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All Of The Following Are Symptoms Of Diabetes Except

Diabetes Symptoms, (type 1 And Type 2)

Diabetes Symptoms, (type 1 And Type 2)

Diabetes type 1 and type 2 definition and facts Diabetes is a chronic condition associated with abnormally high levels of sugar (glucose) in the blood. Insulin produced by the pancreas lowers blood glucose. Absence or insufficient production of insulin, or an inability of the body to properly use insulin causes diabetes. The two types of diabetes are referred to as type 1 and type 2. Former names for these conditions were insulin-dependent and non-insulin-dependent diabetes, or juvenile onset and adult onset diabetes. Symptoms of type 1 and type 2 diabetes include increased urine output, excessive thirst, weight loss, hunger, fatigue, skin problems slow healing wounds, yeast infections, and tingling or numbness in the feet or toes. Some of the risk factors for getting diabetes include being overweight or obese, leading a sedentary lifestyle, a family history of diabetes, hypertension (high blood pressure), and low levels of the "good" cholesterol (HDL) and elevated levels of triglycerides in the blood. If you think you may have prediabetes or diabetes contact a health-care professional. Diabetes mellitus is a group of metabolic diseases characterized by high blood sugar (glucose) levels that result from defects in insulin secretion, or its action, or both. Diabetes mellitus, commonly referred to as diabetes (as it will be in this article) was first identified as a disease associated with "sweet urine," and excessive muscle loss in the ancient world. Elevated levels of blood glucose (hyperglycemia) lead to spillage of glucose into the urine, hence the term sweet urine. Normally, blood glucose levels are tightly controlled by insulin, a hormone produced by the pancreas. Insulin lowers the blood glucose level. When the blood glucose elevates (for example, after eating food Continue reading >>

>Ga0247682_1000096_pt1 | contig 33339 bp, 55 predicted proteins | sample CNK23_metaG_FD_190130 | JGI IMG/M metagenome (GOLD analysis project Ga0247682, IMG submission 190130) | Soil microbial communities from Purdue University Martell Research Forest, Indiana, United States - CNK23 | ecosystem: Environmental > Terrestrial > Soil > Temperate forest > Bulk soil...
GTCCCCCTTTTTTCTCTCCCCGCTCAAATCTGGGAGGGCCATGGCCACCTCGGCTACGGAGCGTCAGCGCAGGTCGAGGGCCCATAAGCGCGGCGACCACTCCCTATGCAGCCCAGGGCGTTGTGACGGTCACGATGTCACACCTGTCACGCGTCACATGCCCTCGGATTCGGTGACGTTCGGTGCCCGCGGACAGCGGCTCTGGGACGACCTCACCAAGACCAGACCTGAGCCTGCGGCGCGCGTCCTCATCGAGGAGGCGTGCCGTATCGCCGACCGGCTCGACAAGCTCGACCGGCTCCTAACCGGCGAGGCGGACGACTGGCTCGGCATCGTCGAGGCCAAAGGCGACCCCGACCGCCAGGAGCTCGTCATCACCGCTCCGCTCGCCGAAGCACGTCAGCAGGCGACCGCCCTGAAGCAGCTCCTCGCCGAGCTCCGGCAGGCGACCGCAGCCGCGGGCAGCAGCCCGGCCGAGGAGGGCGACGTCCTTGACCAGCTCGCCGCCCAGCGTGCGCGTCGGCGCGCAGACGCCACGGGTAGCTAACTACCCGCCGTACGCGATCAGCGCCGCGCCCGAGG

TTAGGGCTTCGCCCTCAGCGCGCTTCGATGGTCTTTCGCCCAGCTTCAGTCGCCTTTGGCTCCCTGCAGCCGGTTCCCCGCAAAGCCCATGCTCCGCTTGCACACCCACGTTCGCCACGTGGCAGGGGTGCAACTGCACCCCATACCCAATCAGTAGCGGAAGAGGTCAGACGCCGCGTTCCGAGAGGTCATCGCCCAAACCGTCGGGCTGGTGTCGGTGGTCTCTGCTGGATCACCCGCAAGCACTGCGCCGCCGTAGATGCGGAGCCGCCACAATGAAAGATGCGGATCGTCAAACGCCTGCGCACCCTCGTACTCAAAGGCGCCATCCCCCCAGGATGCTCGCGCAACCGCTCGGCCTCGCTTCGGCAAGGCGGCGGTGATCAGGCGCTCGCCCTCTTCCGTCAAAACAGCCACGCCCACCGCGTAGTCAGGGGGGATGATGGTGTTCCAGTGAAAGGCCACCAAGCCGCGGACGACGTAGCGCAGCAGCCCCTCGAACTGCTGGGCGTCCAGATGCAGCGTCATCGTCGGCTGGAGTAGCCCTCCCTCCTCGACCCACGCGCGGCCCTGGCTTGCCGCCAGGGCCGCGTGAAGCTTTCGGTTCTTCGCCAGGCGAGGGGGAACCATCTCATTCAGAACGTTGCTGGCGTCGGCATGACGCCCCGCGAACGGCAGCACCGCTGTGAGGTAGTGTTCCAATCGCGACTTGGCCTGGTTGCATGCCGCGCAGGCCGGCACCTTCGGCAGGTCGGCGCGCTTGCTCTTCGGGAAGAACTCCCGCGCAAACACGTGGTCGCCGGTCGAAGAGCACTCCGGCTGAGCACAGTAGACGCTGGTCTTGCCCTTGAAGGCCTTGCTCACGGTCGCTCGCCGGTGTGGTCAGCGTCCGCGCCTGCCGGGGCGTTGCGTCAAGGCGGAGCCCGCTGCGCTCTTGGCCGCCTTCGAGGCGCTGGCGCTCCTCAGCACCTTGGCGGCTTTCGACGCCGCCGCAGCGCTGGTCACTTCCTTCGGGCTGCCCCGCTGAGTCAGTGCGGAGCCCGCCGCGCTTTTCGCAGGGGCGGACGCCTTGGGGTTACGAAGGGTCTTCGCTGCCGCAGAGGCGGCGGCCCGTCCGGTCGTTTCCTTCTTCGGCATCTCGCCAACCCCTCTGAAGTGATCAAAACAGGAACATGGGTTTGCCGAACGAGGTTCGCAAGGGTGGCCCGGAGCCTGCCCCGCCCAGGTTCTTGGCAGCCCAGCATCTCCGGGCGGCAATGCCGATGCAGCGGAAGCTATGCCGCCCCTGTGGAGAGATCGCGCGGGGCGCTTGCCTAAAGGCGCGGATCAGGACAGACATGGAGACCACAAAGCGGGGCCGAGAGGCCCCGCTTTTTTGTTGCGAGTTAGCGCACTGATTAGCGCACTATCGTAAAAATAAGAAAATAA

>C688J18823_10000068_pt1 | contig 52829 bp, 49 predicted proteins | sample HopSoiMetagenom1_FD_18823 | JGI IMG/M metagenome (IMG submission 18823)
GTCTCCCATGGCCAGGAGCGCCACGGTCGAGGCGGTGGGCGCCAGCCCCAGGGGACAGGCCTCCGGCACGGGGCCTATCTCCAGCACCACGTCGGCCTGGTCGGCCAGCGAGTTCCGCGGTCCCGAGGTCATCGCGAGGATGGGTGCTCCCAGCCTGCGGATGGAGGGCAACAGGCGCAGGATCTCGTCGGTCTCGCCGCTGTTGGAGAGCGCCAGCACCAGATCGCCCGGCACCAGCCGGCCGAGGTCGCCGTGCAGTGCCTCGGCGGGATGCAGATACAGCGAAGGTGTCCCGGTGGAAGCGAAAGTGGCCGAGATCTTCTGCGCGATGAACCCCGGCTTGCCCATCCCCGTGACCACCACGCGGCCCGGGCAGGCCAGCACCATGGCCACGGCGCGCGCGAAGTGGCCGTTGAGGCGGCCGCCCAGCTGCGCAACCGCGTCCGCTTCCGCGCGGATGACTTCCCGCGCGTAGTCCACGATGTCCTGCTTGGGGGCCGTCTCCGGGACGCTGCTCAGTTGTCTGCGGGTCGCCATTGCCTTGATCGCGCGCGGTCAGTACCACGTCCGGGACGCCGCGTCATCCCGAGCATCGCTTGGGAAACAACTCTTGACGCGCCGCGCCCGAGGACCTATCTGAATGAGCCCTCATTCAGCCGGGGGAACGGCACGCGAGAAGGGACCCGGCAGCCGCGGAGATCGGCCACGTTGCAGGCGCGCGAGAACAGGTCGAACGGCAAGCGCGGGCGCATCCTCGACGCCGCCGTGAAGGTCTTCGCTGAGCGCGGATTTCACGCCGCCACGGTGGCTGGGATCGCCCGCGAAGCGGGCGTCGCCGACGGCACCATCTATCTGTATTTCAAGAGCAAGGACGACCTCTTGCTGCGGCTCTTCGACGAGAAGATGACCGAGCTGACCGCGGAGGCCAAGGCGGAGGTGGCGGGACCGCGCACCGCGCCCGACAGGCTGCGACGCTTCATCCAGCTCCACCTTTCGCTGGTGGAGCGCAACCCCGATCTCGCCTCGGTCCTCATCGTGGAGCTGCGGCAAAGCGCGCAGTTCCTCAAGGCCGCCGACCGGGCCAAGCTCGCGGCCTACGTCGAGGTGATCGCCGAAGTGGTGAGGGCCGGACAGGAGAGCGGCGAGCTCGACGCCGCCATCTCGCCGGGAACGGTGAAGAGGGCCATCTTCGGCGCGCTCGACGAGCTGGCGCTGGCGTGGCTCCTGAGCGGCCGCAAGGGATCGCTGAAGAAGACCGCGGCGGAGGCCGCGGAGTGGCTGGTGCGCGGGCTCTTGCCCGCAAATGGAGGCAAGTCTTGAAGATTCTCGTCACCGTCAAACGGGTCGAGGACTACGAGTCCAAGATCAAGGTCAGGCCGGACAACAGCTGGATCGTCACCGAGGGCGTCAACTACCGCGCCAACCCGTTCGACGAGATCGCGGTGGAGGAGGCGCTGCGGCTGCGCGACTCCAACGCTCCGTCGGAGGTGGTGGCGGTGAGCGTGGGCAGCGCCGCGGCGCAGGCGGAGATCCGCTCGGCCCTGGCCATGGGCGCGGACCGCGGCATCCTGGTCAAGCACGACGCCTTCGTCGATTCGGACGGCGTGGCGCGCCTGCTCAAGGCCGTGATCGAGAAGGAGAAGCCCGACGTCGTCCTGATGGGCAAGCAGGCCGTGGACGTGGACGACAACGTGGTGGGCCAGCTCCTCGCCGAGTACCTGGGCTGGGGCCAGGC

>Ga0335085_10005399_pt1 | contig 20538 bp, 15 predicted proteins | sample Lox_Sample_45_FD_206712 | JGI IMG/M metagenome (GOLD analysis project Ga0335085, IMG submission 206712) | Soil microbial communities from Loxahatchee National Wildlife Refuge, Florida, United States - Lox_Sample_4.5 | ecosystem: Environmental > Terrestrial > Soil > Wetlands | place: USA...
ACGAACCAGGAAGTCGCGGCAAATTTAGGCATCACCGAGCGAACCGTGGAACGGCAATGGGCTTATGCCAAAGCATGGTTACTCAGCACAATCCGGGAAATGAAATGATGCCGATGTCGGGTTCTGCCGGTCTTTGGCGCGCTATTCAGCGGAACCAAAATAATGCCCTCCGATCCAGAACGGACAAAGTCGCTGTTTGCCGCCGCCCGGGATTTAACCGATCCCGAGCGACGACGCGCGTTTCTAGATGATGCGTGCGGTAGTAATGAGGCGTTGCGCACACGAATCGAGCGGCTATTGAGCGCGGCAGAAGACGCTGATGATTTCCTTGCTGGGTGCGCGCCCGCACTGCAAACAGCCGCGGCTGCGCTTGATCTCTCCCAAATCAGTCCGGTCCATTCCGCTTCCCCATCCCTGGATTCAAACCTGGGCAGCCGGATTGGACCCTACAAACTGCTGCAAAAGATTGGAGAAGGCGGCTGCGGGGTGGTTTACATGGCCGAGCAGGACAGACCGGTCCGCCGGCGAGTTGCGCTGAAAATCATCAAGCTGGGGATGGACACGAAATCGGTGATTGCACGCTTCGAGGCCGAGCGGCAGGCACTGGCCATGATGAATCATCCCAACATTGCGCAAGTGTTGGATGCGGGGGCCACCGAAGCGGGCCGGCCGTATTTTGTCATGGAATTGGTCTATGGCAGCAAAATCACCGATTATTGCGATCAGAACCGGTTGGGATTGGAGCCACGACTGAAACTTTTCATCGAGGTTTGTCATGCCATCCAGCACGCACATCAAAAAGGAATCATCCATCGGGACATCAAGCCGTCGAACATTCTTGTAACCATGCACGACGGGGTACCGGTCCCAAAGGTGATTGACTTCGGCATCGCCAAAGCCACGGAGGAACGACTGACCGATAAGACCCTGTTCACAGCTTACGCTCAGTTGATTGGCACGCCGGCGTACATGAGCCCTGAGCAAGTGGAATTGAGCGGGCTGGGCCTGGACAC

Symptoms

Symptoms